Mindfulness Techniques for Reducing Stress and Anxiety

Mindfulness Techniques for Reducing Stress and Anxiety

Are your anxiety attacks starting to happen more often than they used to? Do you find yourself stressed over every little problem in your life?

With so many issues going on, it might feel like you can focus on one single task and forget about everything else. However, this isn’t true! Catching your anxious thoughts before they spiral, and reminding yourself that you can focus, can be the first step to reframing your reaction to stressors.

One of the best ways to handle anxiety and stress is by practicing the art of mindfulness to help you turn the volume down in your mind and focus on the present moment.

But how does one practice mindfulness? Below you’ll find simple mindfulness techniques to help reduce stress and anxiety.

Take the Time To Journal First Thing in the Morning

If you have ever been to therapy to calm anxiety, your therapist may have given you homework to journal. When you take the time to write your thoughts down, you’re releasing them from taking control of your mind.

It’s best to take the time to journal your thoughts sometime in the morning before you start your day. This way, your thoughts won’t have the chance to control you throughout the day.

Also, always remember there’s no wrong way to journal. You can simply free-write whatever comes to mind for five minutes. Once done, you can start your day like you normally do with less negative thoughts controlling you.

Listen to Music When You Feel Upset

Listen to Music When You Feel Upset

Listen to Music When You Feel Upset. Photo by Alphacolor on Unsplash

Have you ever listened to a song and instantly become a happier person? Even though you weren’t in a bad mood, you couldn’t resist dancing to your favorite song.

When listening to music, the melody has the power to change how we’re feeling. Another example may be a particular song that makes you cry or become angry.

If music can instantly change how you’re feeling, it can help you feel less stressed. So try listening to your favorite song the next time you feel anxious.
Try Meditative Walking in Nature
Sometimes it helps to do two or more techniques when you’re upset. You can meditate at home, but it can be hard to quiet your mind when sitting still.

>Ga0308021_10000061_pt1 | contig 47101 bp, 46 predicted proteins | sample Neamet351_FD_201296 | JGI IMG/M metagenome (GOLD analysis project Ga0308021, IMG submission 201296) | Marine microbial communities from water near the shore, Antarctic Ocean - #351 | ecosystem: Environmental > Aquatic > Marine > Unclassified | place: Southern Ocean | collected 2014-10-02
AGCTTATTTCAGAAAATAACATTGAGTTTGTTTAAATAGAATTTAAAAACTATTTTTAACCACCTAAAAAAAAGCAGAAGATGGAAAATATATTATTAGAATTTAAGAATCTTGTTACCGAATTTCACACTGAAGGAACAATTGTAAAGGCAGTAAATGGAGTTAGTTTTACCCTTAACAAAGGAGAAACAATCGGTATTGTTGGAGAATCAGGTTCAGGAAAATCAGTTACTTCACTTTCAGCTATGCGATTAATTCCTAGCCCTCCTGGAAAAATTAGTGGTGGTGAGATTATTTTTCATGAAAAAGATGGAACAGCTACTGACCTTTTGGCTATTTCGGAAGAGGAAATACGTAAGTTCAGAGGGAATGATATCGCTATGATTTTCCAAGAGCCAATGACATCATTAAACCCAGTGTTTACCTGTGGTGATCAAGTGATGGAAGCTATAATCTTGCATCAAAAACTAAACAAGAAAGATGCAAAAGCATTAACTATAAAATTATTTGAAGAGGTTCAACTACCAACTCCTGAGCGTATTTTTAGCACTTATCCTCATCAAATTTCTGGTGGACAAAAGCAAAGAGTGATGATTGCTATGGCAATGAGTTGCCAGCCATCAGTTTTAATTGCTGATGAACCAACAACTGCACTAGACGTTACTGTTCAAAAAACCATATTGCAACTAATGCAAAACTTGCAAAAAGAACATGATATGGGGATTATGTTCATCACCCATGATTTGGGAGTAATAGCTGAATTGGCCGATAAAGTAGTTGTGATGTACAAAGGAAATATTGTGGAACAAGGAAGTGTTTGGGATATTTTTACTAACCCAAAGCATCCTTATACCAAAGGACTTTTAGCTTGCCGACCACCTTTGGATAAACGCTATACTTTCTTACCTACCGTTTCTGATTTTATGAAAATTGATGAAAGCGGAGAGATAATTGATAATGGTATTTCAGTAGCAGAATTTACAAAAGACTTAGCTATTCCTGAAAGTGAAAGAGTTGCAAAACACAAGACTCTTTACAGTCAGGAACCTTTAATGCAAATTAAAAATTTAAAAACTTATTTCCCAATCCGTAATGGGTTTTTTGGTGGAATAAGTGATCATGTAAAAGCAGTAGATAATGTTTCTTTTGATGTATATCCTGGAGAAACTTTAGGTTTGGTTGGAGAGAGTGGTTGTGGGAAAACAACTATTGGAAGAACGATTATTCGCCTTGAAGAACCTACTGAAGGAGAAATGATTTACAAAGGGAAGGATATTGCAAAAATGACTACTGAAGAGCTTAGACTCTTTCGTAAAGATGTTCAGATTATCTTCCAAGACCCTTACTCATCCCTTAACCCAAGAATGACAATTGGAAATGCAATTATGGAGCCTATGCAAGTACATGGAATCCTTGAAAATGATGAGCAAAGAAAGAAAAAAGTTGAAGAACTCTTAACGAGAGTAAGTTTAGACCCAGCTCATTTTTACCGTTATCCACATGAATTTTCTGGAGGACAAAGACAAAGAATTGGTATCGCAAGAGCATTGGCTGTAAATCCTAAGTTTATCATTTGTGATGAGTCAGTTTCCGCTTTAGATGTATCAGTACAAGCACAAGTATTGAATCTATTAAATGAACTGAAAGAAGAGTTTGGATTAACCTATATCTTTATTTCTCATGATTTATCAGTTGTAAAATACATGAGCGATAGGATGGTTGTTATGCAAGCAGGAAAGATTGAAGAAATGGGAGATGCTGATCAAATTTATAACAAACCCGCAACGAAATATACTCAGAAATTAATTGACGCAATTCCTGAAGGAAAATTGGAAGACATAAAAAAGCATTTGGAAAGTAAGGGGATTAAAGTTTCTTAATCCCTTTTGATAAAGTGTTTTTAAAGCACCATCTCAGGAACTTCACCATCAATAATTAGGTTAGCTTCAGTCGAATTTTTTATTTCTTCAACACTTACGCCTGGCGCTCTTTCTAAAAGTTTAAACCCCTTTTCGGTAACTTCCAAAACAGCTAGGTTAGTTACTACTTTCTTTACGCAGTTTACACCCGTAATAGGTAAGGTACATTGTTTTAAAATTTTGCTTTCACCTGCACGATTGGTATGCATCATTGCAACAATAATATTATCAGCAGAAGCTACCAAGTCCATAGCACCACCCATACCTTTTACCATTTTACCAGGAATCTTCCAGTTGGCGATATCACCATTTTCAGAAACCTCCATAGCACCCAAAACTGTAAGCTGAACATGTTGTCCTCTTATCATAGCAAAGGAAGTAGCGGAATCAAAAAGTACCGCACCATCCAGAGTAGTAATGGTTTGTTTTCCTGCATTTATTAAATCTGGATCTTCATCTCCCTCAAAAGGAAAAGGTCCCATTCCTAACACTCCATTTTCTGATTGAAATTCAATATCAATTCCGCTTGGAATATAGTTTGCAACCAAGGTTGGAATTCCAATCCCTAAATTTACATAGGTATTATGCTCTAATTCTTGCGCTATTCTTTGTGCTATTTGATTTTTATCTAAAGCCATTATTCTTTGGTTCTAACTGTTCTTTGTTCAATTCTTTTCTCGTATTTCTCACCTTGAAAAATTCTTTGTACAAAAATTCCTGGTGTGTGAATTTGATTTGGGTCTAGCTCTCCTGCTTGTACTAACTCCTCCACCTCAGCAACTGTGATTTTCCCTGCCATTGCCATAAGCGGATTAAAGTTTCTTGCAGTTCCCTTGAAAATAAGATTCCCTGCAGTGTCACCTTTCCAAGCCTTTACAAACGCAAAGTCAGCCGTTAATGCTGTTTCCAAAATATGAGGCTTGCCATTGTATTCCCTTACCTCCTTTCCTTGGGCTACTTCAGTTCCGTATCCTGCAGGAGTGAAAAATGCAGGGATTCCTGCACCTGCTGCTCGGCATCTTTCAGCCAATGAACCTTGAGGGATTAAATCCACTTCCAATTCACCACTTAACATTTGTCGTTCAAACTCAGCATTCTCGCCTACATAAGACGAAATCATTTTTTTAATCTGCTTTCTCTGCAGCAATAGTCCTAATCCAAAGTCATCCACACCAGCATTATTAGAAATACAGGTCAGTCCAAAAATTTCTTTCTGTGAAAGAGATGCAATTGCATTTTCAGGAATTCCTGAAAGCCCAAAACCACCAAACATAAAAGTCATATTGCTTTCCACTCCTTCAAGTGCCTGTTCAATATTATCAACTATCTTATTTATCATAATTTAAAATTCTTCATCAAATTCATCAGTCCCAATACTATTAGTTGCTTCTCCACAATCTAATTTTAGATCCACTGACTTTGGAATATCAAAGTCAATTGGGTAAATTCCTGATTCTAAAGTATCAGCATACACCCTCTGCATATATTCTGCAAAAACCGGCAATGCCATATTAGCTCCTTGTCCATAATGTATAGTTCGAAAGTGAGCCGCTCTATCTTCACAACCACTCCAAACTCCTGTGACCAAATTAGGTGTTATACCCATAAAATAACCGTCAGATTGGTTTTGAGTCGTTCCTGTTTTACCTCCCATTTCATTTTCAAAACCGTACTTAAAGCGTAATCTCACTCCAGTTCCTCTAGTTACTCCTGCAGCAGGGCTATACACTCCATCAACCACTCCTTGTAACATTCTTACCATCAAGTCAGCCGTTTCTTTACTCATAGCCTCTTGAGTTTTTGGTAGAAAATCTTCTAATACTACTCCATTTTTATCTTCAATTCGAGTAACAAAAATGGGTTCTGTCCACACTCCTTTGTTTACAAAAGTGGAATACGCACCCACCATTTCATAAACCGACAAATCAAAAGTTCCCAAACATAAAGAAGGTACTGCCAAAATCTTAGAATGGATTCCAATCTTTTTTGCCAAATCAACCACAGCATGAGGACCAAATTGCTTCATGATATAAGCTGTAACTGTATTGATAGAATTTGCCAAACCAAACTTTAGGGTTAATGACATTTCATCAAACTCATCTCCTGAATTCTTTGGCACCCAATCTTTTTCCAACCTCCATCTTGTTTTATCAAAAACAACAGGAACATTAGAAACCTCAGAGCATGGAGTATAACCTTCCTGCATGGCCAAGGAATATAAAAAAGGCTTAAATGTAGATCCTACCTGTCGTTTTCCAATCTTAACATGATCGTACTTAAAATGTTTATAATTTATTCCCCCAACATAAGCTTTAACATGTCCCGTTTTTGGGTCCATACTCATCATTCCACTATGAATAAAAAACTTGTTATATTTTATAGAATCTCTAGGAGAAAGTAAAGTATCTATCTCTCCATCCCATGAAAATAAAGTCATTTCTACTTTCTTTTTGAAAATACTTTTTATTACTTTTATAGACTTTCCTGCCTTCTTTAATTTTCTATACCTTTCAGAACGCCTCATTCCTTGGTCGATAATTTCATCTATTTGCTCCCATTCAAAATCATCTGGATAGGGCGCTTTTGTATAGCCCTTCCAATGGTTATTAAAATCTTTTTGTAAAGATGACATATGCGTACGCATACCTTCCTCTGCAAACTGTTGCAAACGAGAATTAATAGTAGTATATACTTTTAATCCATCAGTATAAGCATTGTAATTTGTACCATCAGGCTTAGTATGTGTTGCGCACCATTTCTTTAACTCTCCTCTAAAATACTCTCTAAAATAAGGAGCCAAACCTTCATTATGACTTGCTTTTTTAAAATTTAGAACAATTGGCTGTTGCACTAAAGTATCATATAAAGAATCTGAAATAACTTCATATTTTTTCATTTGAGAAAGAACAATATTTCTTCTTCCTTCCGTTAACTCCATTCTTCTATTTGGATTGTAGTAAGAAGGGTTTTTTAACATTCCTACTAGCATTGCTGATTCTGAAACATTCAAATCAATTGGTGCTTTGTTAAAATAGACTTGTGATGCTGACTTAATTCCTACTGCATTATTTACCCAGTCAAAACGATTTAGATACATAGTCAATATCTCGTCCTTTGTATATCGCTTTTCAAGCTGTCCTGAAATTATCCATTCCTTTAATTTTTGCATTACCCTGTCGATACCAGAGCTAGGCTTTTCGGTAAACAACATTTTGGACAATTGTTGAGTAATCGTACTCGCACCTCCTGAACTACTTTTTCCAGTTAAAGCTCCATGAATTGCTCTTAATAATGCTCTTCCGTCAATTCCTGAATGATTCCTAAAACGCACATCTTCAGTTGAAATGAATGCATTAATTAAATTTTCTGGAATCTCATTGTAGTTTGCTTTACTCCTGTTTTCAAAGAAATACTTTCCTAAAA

So instead, consider taking a walk outside and allow your mind to focus on what is going on around you. Pay attention to how the wind feels on your skin, watch a squirrel climb up a tree, or listen to the birds sing. Once you return, you’ll feel more relaxed about whatever upset you.

Start Practicing Yoga More

Start Practicing Yoga More

Start Practicing Yoga More. Photo by Conscious Design on Unsplash

If you haven’t noticed, more people are turning to yoga for different reasons. One of the reasons is that yoga can reduce anxiety and stress.

Also, don’t think you have to do complicated poses in yoga to receive benefits. Instead, you can practice yoga breathing to help calm your mind and feel less stressed.

Another idea is to infuse yoga and meditation with another tool known to help reduce anxiety. For example, some people use cannabis products when their anxiety levels are high.

While doing yoga and meditating, you can use cannabis tinctures to receive a triple combo of zen, so long as you live in a state where recreational and/or medicinal use is permitted. However, remember that cannabis affects everyone differently, and if you are taking any other medications for your stress or anxiety, to consult with your psychiatrist and primary care provider to ensure it’s the right course for you.

Take Control of Your Anxiety With These Mindfulness Techniques

When you feel nothing is helping you calm down, consider these techniques. Mindfulness can help ground ourselves in the present and provides tools to mitigate ruminating too much on the past or the future. Once you conquer this skill, you’ll notice a significant difference in your stress levels.

Author: Aaron Smith

Aaron Smith is an LA-based content strategist and consultant in support of STEM firms and medical practices. He covers industry developments and helps companies connect with clients. In his free time, Aaron enjoys swimming, swing dancing, and sci-fi novels.

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